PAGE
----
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The Silence of God

Devotions

Many people find silence to be awkward. Studies have shown that long pauses in conversation can produce negative emotions in some people. Maybe this happens because silence is often perceived as a sign of disagreement.

Saul was terrified by God’s silence because it was a sign of rejection. Samuel’s death further accentuated Saul’s sense of being cut off from God’s guidance. When the Philistine army massed against Israel at Shunem, Saul inquired of the Lord but got no response (v. 6). In desperation, Saul demanded that his servants find a medium, someone who claimed to have the power to communicate with the spirits of the dead. According to the Law of Moses, anyone who practiced divination or sorcery, interpreted omens, engaged in witchcraft, cast spells, or was a medium or spiritist who consulted the dead was “detestable to the Lord” (Deut. 18:12).

Saul had expelled those who practiced such arts. However, his servants knew of a woman in Endor who continued to practice such things. The text indicates that the spirit that appeared to the woman was not merely her imagination or an apparition but was indeed Samuel (v. 15). Samuel repeated what he had already told Saul and predicted Israel’s defeat in the coming battle, as well as the king’s death (vv. 16–19). Upon hearing this news, Saul collapsed from terror and hunger (v. 20).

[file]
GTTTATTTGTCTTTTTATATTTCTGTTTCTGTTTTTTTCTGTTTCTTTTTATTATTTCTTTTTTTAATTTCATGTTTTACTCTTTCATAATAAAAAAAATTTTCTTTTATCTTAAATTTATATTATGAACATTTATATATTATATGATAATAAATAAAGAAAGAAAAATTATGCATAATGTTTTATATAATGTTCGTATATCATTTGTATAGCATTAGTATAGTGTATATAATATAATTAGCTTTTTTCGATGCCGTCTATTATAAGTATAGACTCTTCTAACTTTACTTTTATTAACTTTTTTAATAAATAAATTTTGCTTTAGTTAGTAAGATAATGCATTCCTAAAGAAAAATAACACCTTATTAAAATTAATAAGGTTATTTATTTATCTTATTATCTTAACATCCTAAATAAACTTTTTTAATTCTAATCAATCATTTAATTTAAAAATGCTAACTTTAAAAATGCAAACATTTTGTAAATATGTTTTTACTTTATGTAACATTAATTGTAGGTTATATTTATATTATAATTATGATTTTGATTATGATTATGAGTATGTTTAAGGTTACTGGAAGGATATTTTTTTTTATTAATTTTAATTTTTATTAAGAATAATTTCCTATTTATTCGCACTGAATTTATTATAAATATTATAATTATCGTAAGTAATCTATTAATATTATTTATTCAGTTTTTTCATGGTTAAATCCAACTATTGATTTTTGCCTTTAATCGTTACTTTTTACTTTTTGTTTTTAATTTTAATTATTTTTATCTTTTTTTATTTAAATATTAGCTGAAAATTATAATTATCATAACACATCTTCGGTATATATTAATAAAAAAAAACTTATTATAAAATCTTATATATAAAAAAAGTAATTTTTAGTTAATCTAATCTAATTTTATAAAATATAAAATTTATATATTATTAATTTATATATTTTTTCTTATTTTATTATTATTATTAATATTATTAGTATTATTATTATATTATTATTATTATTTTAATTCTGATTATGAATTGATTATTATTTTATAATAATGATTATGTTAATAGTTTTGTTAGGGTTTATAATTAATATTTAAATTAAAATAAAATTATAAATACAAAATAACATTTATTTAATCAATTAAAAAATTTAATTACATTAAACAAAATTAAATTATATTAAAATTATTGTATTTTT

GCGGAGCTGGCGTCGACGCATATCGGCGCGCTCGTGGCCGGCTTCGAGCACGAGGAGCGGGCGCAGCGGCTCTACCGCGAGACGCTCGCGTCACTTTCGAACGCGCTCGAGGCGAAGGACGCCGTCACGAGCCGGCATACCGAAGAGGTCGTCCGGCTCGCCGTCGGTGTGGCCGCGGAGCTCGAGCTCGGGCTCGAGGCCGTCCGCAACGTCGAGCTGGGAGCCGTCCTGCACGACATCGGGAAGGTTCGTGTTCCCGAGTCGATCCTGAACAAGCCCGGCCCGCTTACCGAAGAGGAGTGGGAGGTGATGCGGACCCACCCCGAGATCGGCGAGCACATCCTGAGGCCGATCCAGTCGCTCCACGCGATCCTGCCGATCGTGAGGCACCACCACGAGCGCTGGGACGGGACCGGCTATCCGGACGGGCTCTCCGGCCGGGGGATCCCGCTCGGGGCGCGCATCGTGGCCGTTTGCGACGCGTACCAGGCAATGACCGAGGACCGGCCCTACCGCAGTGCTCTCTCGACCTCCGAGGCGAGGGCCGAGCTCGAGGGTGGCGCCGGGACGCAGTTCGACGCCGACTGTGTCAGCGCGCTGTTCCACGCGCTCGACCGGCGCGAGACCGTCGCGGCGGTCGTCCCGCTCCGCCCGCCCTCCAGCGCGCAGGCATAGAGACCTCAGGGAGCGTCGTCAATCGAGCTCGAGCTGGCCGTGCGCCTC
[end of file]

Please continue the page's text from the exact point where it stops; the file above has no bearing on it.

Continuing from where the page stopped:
Saul’s encounter with Samuel confirms that life and consciousness continue after physical death (see also this month’s “Practical Theology” column). But another lesson is that the Bible universally condemns the practice of occult arts. Séances, mediums, Tarot cards, Ouija boards, and astrology all fall into this category.

>> Guidance from God comes primarily through His Word. As believers, we are not to look to fortune-tellers, astrology, or consult spirits for direction. Scripture condemns these practices!

Pray with Us

Remember, God’s silence is not a sign of His rejection. God may seem silent because He is listening. Ask Him to help you hear His call, even if it’s a “still, small voice” or a gentle whisper.

BY Dr. John Koessler

Dr. John Koessler, who retired as professor emeritus from Moody Bible Institute, formerly served in the division of applied theology and church ministry. John and his wife Jane enjoy living in a lakeside town in Michigan. A prolific writer, John’s books include Dangerous Virtues: How to Follow Jesus When Evil Masquerades as Good (Moody Publishers), The Radical Pursuit of Rest (InterVarsity), The Surprising Grace of Disappointment (Moody), and True Discipleship (Moody). John is a contributing editor and columnist for Today in the Word.

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